Chouinard and Patagonia aren’t new to readers of Triple Pundit, but what you may not be aware of is a new online project called the Footprint Chronicles. From here you can track the environmental footprint of five Patagonia products from design through delivery. Each product is thoroughly examined including distance traveled (an admitted weak spot for Patagonia’s production cycle), carbon emissions, waste produced, and energy used.
Under Chouinard’s leadership, the company has never been prone to – dare I even use the word – greenwashing. Patagonia is, in fact, the antithesis of that dreadful term. The Footprint Chronicles advances that antithesis and with it comes complete honesty – the good, the bad, and the ugly. A customer can easily get a complete picture of the impact a product has on the environment, something sorely missing in mainstream consumer products, where at best there is only a vague notion of what happened before those nifty hiking boots showed up on the store rack.
For Patagonia, the idea is simple:
“Build the best product, cause no unnecessary harm, use business to inspire and implement solutions to the environmental crisis.”
The “sub-prime meltdown” hit me personally when my bank calmly informed me one day last fall that they had ceased to be, and, due to the bank’s apparent policy of making questionable loans that were simply unsustainable for too many borrowers, had become insolvent and thus had gone into receivership by another bank.
With news today of a 306 point drop in the Dow precipitated by $16 billion in mortgage related “write downs” for a net quarterly loss of $9.8 billion coming on the heels of an $18 billion dollar write down with another $9.83 billion loss posted for Citigroup’s fourth quarter, the impact of the sub-prime mortgage spree is clear and pervasive.
At the other end of this scenario are the homes going up for foreclosure. A recent report by Matthew Yglesias of the Atlantic Monthly describes the areas hardest hit by the sub-prime collapse: subdivisions built on the edges of urban areas where once arable land is bulldozed to make way for over-sized, energy-intensive houses, with landscaping consisting grassy yards adorned with non-native species of trees and shrubs, the whole lot of it out of character with the natural surroundings and located so that most residents are forced to drive miles and miles to get to work, for too often there is no public transportation available. McMansions tucked cheek-by-jowl in some aspirational attempt to find the American Dream.
But is this the American Dream run amok, paid for with money people don’t have?
It doesn’t have to be this way.Click to continue reading »
I never thought I’d say this, but shame on the Sierra Club. That venerable organization is opposed to a particular routing for the long overdue California High Speed rail line which will someday connect the Bay Area with Los Angeles. [more here] The organization is threatening to sue if another, less convenient route is not chosen as the favored one by planners.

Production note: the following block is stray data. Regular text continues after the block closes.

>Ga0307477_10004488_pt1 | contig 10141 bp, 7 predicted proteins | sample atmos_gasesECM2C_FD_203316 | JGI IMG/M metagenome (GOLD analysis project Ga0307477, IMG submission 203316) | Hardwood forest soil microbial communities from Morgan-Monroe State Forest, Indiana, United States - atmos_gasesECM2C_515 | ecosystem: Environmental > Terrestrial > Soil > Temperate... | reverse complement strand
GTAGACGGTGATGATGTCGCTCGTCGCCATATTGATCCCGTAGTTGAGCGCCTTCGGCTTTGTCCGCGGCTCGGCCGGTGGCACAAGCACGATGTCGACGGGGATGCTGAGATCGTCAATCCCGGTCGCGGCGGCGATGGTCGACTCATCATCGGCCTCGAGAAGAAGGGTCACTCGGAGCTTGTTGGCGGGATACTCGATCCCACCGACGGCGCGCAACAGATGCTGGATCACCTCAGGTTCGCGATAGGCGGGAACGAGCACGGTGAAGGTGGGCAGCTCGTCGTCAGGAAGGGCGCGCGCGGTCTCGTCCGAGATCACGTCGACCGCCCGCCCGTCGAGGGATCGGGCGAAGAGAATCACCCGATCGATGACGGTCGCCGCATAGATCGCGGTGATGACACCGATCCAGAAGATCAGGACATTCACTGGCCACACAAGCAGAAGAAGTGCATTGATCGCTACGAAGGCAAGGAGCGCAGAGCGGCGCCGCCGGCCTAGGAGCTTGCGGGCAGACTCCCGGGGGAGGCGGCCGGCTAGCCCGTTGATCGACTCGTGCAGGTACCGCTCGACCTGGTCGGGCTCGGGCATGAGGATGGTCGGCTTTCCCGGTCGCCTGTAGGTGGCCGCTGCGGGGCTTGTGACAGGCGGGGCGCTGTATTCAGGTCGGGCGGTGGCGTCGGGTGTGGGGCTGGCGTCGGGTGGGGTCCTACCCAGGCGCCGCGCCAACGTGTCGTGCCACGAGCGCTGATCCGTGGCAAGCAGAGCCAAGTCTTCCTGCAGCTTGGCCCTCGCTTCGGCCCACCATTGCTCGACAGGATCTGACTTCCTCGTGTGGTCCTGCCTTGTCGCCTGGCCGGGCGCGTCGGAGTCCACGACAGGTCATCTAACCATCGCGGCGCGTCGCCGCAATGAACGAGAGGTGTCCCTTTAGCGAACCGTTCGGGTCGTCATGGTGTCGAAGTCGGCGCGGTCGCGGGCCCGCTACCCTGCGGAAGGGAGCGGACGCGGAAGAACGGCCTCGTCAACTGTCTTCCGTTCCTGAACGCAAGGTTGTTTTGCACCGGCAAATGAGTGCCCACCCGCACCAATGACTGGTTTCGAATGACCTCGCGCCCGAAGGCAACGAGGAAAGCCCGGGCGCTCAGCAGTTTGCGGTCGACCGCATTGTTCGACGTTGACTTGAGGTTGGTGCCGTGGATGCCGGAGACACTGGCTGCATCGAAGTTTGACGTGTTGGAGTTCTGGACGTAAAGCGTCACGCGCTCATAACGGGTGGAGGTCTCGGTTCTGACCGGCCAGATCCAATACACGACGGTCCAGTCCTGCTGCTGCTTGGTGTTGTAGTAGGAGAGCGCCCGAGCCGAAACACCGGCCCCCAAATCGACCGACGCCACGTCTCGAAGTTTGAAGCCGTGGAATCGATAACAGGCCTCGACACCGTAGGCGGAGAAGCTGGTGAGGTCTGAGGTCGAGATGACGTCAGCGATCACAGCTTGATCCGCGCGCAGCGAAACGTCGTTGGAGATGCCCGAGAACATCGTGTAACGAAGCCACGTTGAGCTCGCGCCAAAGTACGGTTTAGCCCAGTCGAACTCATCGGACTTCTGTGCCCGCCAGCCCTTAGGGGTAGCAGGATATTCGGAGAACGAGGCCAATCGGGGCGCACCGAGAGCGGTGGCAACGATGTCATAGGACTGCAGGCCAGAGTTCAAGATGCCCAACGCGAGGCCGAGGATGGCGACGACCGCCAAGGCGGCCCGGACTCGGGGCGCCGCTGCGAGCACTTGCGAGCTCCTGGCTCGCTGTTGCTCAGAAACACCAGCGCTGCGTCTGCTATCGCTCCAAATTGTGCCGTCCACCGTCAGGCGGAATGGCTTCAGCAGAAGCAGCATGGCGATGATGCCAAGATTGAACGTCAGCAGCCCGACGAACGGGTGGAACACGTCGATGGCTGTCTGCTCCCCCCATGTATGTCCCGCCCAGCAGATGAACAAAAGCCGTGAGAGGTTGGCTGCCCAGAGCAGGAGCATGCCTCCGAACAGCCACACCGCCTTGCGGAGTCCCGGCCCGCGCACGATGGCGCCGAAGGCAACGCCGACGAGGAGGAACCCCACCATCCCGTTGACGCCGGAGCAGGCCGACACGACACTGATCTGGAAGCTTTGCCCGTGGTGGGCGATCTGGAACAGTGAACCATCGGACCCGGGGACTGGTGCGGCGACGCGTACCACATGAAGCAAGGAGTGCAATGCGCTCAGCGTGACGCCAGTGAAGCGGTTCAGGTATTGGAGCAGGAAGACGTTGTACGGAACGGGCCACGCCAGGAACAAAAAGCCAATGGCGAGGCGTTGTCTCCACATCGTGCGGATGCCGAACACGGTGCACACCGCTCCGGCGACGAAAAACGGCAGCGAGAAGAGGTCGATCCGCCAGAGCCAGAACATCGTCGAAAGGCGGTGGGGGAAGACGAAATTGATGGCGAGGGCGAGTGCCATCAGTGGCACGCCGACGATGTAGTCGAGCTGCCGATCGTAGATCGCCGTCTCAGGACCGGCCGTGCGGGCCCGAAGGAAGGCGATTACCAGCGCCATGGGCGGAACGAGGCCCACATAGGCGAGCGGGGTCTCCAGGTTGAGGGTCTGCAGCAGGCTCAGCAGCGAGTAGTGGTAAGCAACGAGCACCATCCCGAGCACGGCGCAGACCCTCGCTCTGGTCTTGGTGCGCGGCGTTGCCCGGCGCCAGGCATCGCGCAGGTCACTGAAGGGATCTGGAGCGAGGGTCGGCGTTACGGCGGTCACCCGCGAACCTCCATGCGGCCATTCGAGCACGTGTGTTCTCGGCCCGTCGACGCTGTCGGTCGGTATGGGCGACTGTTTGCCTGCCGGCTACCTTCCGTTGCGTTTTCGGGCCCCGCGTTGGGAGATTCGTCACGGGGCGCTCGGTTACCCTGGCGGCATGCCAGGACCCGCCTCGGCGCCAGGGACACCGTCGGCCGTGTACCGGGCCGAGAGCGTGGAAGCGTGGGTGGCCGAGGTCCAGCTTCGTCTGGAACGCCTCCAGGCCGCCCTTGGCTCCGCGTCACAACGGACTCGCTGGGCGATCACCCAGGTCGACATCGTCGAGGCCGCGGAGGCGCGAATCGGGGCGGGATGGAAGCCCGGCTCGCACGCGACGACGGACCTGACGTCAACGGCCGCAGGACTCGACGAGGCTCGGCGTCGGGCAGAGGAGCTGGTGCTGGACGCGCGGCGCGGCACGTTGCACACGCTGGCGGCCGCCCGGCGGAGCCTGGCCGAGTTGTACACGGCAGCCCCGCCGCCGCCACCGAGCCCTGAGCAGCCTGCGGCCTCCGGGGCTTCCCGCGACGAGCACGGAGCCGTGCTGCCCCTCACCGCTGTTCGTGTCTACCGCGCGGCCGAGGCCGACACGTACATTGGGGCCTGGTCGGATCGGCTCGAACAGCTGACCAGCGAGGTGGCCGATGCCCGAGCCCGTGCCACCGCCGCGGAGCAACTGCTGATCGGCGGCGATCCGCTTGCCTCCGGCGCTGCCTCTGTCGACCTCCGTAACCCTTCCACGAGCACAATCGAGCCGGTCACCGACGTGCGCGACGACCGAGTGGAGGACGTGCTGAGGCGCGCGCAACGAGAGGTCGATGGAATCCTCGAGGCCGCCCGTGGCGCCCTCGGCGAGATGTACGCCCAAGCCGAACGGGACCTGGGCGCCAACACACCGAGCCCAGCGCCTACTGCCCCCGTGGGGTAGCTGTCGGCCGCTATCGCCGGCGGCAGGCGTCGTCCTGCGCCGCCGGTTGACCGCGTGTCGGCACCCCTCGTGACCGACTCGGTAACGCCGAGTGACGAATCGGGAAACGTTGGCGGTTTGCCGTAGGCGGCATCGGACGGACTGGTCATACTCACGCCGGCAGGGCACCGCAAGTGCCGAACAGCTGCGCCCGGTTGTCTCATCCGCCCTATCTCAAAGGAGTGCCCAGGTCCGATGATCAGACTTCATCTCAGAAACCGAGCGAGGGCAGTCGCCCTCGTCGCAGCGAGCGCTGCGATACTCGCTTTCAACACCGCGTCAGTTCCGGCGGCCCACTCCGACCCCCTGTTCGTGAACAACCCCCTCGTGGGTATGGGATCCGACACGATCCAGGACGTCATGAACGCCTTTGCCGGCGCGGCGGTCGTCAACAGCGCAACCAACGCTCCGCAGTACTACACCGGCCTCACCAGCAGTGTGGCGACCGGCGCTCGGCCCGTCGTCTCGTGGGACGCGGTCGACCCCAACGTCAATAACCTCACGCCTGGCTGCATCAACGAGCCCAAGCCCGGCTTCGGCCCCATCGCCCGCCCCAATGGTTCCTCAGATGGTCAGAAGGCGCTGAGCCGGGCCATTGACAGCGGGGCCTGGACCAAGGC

My beef is this – although the Pacheco Pass routing of the rail line may involve a higher immediate impact on certain environmental grounds (read those articles to see what I’m talking about), you’d have to be out of your mind to think that you’re doing the environment a favor by delaying high speed rail in California. This is a classic case of not seeing the forest for the trees and meddling on relatively trivial matters when great progress might otherwise take place. It makes environmentalists look bad and slows down one of the most environmentally beneficial projects in the history of the State.
Click to continue reading »
As much as I love to read, turning pages one by one, breaking a new paperback book into a well-weathered memory to trophy in my book case, I realize it is costing some forest, somewhere, a tree.
Although e-books have existed since the 90′s a portable platform designed just for e-books that is truly functional has not been available until recently. I read up on two products out there, Sony Reader, which I liked, and the Amazon Kindle, of which I liked a little better.
Click to continue reading »
The Aptera has received a lot of press during the past couple of months, thanks in part to two critical characteristics: One- Its radical three-wheeled design. Two- the hybrid gas-electric version claims to be capable of 300 miles per gallon! How? The inventive drastic reduction by means of weight and drag.
Although many concepts remain just that, a “concept,” the great news here is that the Aptera Typ-1e hits California streets sometime this year. The Aptera looks like it has been time-warped from the future and brings with it some relatively radical innovations. The skin of the car is constructed of epoxy resin and let’s not forget that is has only three wheels, two in front, one in the back.